On intelligence is intuitive

1: what happens to a society when mystery is labeled as evil? it yields an ever-connected chain of false labels and misinterpretations the indigenous are labeled as savage terorists and plotted against the open-hearted are manipulated into slavery the vulnerable are penetrated by force of law citizens where is your allegiance? why do you pledge […]

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On storytelling

Sometimes you just need creative inspiration and the universe just… delivers. Paul Simon, Andrew Bird + Chris Thile and the Punch Brothers, via A Praire Home Companion — Also: the obligatory Hamilton reference: LMM on your twenties + immigrants; Rudy Francisco, Love Poem

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On finding inspiration

Beyond thankful that my singular wish of 2015 – to see Hamilton – came true! The cast album is certainly wonderful, but the brilliance of the live experience is something I won’t soon forget. Happy to report the show exceeded my (very high) expectations and deserves every superlative. While in NYC, K and I tried to absorb as […]

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On …Jenny

Maybe because it’s Saturday, or maybe because there’s been a ton of unpleasant news lately — here’s something wonderful: (see also: puppies.)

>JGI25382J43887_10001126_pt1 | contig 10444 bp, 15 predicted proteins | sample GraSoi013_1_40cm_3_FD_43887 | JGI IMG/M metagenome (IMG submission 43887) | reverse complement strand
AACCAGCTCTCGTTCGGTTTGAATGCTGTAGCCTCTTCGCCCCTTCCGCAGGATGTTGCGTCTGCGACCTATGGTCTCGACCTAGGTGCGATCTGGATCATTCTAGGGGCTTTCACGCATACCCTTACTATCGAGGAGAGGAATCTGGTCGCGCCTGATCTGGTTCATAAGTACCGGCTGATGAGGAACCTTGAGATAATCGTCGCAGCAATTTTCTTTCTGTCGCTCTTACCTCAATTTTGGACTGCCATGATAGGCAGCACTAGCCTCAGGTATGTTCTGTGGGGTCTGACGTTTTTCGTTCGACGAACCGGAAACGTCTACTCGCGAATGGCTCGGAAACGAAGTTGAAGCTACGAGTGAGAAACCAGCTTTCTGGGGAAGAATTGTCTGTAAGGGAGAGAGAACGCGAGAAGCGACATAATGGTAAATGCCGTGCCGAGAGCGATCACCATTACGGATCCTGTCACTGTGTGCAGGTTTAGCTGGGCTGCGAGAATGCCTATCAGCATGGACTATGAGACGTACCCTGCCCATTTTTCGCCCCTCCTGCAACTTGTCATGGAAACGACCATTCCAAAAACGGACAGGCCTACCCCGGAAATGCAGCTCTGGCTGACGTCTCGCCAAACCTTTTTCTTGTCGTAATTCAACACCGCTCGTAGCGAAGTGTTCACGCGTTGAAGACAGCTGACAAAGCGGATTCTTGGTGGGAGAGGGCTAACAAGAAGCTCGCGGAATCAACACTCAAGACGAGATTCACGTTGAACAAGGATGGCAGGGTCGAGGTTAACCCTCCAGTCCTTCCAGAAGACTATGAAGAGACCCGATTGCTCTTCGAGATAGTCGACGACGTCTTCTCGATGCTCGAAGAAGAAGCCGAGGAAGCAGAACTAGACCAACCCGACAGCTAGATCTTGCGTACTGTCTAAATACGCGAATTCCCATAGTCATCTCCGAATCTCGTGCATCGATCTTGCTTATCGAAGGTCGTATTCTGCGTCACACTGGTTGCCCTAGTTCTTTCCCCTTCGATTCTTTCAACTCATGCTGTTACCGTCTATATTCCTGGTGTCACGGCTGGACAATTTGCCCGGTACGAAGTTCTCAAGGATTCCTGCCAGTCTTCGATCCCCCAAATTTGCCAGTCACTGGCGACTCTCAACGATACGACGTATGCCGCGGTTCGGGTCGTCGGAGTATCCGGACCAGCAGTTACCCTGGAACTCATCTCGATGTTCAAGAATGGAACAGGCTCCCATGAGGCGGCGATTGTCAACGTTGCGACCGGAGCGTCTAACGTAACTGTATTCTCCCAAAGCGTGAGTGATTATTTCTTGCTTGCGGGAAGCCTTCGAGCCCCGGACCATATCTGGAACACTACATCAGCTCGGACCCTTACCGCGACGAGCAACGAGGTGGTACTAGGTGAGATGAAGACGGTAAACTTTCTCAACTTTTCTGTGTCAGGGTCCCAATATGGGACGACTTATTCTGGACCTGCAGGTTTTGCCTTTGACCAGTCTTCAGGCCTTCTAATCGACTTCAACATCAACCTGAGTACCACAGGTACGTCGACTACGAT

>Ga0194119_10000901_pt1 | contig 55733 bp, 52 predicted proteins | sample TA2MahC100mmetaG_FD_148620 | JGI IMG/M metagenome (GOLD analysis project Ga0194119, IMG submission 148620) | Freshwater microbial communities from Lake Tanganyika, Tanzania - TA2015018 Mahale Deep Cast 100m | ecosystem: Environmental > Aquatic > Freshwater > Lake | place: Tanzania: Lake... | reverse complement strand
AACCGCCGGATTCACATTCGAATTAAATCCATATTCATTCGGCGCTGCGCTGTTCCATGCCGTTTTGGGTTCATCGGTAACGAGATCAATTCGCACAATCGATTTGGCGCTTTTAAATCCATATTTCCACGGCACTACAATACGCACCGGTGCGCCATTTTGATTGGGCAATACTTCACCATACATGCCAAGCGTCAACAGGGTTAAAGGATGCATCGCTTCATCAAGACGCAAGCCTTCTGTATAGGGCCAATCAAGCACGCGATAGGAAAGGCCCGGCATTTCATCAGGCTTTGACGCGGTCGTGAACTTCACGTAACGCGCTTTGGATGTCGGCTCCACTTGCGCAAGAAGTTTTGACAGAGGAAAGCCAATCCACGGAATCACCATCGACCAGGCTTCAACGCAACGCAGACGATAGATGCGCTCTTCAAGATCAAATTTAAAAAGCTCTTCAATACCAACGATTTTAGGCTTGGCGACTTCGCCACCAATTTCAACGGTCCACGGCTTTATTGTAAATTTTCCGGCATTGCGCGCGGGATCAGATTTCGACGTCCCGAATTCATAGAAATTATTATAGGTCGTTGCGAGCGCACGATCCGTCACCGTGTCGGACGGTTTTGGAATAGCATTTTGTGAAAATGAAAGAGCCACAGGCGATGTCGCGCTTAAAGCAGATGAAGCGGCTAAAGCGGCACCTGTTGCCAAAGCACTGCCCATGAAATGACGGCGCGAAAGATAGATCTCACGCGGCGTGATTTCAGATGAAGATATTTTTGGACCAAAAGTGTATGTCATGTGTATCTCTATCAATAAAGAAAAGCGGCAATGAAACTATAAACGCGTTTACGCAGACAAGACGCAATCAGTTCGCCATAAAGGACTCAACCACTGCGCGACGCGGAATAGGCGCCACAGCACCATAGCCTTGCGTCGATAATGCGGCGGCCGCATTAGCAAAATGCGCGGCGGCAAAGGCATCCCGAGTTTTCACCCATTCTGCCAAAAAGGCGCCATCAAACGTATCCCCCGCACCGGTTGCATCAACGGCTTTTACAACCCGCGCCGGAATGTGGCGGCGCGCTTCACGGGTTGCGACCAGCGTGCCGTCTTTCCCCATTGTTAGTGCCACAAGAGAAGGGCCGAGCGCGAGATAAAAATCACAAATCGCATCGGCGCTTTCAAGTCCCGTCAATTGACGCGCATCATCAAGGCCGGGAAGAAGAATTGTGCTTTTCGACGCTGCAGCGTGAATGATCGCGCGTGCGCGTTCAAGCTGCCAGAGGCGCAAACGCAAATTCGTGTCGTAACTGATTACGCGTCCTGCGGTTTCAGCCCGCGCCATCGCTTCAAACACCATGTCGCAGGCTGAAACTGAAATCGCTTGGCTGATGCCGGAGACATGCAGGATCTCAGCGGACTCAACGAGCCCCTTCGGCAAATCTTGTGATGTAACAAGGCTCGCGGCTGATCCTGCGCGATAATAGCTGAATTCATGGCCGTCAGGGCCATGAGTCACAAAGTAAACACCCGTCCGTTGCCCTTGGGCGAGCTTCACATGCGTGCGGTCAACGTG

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On Appomattox

Given that I can’t be in DC for the revision of Appomattox, I’m hoping hard for a recording. From NPR — The original version of Glass’ opera focused on the end of the war and the attempts to address the underlying issue of slavery. But nearly 10 years later, the revised version splits the opera’s two […]

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On interviews

I think I safely fall into the camp that would happily have a conversation with Terry Gross. I’d be lying if — like the Ira Glass note below — I didn’t admit to listening to her interviews to study the nuance of the art. From Susan Burton’s profile of Terry Gross in the New York Times […]

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On reframing history

Over at The Atlantic, Edward Delamn talks with (genius!) Lin-Manuel Miranda about how his work of art is influencing how people understand the past — Delman: You talked about seeing people use the opening song in classrooms—how do you think your interpretation of Hamilton and this period will shape the way people understand the man and his […]

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On Shakespeare and refugees

The Economist’s Prospero blog notes Sir Ian McKellen’s ongoing performance of a monologue from ‘Sir Thomas More‘ — The scene is based on a real historical event, the “Ill May Day” of May 1st 1517. A mob of working-class apprentices had gathered in London’s Cheapside district, planning to burn the houses of the city’s growing […]

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On perpetrators and victims

Stumbled across a fascinating conversation hosted over at Foreign Policy: in discussing victims and perpetrators of genocide, Joshua Oppenheimer and David Rieff touch on film, intervention, kitsch and smugness. [note, the transcript is a reduxed version of the audio] Joshua Oppenheimer: Most nonfiction films dealing with human rights abuse tend to tell us that things are well in […]

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